Today I am excited to share Brenna's chronic illness story with you. She is a creative warrior who has been battling a multitude of chronic conditions including POTS, Gastroparesis, MCAD and many more for over a decade.
This interview is part of an ongoing series where we meet spoonie warriors from around the world who share their struggles and victories as they navigate life with various chronic conditions or invisible disabilities.
I hope this series will encourage you and perhaps help you to find answers and community. I know that many of the things which I now depend on to manage my conditions came from listening to patients with more experience. I hope that, by sharing these stories, newly diagnosed warriors will feel more supported and less alone.
In this interview series we explore how diet and chronic illness affect each other and today I have the honour of sharing Jo's story. Jo's appetite was severely affected by her mental health, but with the help of loved ones, she found a way to overcome it and get back to a place where she could once again enjoy a healthy diet.
When it comes to chronic illness, there is no one-size-fits-all solution, especially when it comes to healing through diet. It's up to us to try different approaches until we find our personal solution - the thing that our body responds to most positively.
I hope this series will inspire you to make changes to your diet too, you never know how much relief you could experience through just a few modificaitons. What you eat really can make a big difference!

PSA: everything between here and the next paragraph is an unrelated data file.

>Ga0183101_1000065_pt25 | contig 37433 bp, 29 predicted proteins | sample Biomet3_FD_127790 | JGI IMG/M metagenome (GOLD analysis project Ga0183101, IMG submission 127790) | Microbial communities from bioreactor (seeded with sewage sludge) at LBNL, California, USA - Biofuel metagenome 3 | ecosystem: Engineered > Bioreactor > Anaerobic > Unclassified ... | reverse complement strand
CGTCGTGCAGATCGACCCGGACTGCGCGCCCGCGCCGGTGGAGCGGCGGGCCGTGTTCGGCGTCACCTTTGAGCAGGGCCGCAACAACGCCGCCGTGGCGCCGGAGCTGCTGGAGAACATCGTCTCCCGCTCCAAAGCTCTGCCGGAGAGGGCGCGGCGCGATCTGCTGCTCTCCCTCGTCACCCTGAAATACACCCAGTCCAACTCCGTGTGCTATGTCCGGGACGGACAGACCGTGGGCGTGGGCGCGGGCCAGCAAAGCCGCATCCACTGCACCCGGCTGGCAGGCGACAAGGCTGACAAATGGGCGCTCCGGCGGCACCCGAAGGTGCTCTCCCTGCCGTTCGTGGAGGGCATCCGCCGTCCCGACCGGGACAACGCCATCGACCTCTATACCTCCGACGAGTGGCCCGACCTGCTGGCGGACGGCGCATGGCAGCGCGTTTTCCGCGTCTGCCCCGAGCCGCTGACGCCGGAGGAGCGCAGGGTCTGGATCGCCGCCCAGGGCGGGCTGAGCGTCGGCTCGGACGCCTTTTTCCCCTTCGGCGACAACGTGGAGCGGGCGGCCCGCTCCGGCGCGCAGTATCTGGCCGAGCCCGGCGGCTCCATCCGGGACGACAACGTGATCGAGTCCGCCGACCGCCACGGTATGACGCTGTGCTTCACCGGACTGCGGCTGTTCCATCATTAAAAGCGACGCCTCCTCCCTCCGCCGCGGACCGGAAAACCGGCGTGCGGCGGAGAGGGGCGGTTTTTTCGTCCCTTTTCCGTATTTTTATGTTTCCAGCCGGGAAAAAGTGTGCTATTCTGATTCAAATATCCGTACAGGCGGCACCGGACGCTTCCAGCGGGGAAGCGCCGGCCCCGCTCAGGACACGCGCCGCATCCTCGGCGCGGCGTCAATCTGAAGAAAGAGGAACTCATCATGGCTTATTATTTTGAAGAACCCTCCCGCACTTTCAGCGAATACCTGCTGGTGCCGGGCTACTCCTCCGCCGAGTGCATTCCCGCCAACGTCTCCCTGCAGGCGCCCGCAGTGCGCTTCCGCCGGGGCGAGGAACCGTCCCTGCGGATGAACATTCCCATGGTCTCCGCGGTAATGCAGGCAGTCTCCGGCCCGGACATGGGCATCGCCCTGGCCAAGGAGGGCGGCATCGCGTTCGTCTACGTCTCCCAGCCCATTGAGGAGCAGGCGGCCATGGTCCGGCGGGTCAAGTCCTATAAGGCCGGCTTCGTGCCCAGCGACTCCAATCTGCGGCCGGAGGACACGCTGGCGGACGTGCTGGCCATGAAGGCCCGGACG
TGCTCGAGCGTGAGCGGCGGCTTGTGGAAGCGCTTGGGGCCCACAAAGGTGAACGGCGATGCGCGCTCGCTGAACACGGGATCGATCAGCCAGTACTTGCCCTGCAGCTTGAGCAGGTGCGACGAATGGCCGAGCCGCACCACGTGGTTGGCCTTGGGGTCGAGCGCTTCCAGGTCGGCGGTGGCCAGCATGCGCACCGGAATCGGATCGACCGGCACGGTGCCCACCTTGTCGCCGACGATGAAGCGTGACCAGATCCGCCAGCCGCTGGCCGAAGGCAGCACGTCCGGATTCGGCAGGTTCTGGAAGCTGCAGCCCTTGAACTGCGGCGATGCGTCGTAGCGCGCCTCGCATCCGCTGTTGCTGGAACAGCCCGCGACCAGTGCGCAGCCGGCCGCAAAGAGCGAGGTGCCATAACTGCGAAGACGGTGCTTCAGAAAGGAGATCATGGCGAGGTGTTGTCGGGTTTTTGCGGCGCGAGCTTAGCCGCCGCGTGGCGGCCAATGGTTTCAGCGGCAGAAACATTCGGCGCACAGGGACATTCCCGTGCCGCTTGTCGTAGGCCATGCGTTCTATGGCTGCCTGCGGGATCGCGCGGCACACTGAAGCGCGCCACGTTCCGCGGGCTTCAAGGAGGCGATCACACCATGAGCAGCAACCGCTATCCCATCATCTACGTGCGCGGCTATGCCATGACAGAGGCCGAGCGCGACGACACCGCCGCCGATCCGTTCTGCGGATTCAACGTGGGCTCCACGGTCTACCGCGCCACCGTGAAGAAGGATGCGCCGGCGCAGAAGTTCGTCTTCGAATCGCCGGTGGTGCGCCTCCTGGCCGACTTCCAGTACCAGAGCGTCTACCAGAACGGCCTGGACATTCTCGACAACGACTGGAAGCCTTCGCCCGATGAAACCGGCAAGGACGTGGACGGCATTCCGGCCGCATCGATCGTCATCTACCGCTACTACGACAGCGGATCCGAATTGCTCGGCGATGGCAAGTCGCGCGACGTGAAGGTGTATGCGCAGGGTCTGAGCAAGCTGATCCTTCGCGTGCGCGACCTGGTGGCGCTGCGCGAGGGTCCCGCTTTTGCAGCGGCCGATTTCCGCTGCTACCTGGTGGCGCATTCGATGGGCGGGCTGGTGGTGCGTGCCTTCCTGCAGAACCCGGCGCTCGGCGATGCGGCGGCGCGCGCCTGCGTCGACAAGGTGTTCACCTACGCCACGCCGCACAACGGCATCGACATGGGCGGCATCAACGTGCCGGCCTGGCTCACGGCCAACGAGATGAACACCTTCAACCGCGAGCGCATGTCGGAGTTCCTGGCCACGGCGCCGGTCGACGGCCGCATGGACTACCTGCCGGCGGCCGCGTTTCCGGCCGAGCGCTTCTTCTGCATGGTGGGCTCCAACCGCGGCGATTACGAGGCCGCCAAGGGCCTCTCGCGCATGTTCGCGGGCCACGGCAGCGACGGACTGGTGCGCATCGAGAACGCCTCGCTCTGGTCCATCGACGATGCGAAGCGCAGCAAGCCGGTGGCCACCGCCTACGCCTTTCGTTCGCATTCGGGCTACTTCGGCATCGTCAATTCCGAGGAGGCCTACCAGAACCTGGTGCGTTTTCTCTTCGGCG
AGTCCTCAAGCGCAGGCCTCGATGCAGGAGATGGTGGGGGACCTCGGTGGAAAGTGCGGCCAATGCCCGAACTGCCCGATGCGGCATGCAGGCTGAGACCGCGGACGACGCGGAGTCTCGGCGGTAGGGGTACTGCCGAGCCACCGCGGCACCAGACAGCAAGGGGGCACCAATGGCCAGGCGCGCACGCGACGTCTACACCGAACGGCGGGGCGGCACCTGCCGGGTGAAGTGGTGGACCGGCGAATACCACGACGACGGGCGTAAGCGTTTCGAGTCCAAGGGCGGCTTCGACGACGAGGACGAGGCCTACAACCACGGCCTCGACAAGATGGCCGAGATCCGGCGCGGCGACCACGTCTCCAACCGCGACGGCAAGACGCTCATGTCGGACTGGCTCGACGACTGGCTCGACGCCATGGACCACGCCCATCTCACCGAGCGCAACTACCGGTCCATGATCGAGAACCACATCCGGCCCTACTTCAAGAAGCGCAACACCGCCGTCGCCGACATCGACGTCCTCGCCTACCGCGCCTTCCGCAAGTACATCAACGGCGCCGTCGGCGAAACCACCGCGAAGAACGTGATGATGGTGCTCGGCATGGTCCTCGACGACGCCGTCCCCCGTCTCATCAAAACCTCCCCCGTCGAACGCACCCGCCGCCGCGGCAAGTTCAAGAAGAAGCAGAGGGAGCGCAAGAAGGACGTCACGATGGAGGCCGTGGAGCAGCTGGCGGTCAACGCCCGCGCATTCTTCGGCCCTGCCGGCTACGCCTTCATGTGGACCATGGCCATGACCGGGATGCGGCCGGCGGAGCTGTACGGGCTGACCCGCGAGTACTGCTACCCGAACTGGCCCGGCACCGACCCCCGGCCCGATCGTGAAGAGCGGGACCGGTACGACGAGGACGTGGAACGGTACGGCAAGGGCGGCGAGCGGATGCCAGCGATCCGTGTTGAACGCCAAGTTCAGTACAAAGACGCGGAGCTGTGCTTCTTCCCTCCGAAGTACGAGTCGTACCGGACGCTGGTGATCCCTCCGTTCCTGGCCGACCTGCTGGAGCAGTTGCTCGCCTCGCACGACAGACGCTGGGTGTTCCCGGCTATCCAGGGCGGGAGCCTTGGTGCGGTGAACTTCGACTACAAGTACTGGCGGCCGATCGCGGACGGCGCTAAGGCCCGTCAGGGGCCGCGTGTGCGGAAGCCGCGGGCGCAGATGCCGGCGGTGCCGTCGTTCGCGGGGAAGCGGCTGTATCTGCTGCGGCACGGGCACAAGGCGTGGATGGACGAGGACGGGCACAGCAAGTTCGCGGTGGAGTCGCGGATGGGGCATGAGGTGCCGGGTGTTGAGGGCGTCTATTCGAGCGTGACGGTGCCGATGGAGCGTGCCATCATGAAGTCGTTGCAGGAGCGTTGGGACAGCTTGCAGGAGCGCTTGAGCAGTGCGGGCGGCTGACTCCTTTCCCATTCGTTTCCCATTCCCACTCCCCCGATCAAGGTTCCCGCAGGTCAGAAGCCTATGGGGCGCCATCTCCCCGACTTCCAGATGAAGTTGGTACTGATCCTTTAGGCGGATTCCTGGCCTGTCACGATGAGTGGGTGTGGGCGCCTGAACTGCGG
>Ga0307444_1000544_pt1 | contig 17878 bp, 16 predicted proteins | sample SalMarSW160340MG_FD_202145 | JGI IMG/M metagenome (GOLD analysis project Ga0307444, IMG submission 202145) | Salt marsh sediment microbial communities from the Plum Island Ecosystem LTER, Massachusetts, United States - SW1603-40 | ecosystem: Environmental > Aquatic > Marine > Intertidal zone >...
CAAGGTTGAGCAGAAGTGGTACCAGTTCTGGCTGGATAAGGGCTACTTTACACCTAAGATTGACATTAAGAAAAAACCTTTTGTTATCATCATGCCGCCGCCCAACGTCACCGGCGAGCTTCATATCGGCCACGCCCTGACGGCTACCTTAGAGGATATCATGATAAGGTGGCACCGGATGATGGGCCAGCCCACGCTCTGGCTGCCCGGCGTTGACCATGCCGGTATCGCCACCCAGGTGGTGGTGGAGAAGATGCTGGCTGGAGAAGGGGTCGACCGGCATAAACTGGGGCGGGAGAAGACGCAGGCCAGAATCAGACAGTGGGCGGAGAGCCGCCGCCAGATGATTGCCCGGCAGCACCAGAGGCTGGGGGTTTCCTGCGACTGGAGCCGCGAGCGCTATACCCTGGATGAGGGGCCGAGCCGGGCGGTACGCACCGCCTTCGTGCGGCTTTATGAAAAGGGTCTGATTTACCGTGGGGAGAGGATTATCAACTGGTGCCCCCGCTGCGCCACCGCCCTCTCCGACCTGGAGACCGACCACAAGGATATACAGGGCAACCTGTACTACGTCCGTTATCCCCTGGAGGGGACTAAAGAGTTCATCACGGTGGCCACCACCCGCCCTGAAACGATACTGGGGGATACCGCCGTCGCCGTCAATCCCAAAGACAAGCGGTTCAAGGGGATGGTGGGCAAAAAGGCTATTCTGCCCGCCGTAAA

Last year was a tough one for many of us, but looking back I realised that I have learned many important lessons which make me stronger and better equipped for the year ahead.
So although 2018 was a year of very high highs and very low lows, there were many lessons scattered among both the trials and the triumphs. This is the way life goes - it is never linear and it's always changing - but we can always look back and learn something from what we have been through.
Through the course of each year we will grow wiser, we will heal old wounds, we will get up and try again, but each time we will also be a little stronger.
Have you ever experienced that moment of intense pain in your eyes and head when you've opened the curtains on a bright and sunny day? Anybody who has experienced a migraine or even a hangover would likely understand what I'm talking about too. Although photophobia or light sensitivity might seem quite common among the general population, it can be quite debilitating when combined with a chronic illness like ME.
Most people struggle with glare and direct sunlight in their eyes, but what you might not realise is that some people with chronic illness actually cannot tolerate any light at all and might have to spend hours, days, weeks or even months in the dark - and it's not just pain in the eyes that they're avoiding!
This summer was a season of great change for our family. After little more than a year in our flat, my dad had found us a lovely big house with a garden and we were packing again. Moving house can be quite stressful for the healthiest of people, so it can really be a nightmare for somebody with a severe chronic illness like ME.
We actually loved our flat, it was enough for my sister and I, it ticked most of the boxes when we were house hunting a year ago, but there wasn't room for the parents when they came over, and it was starting to get crowded.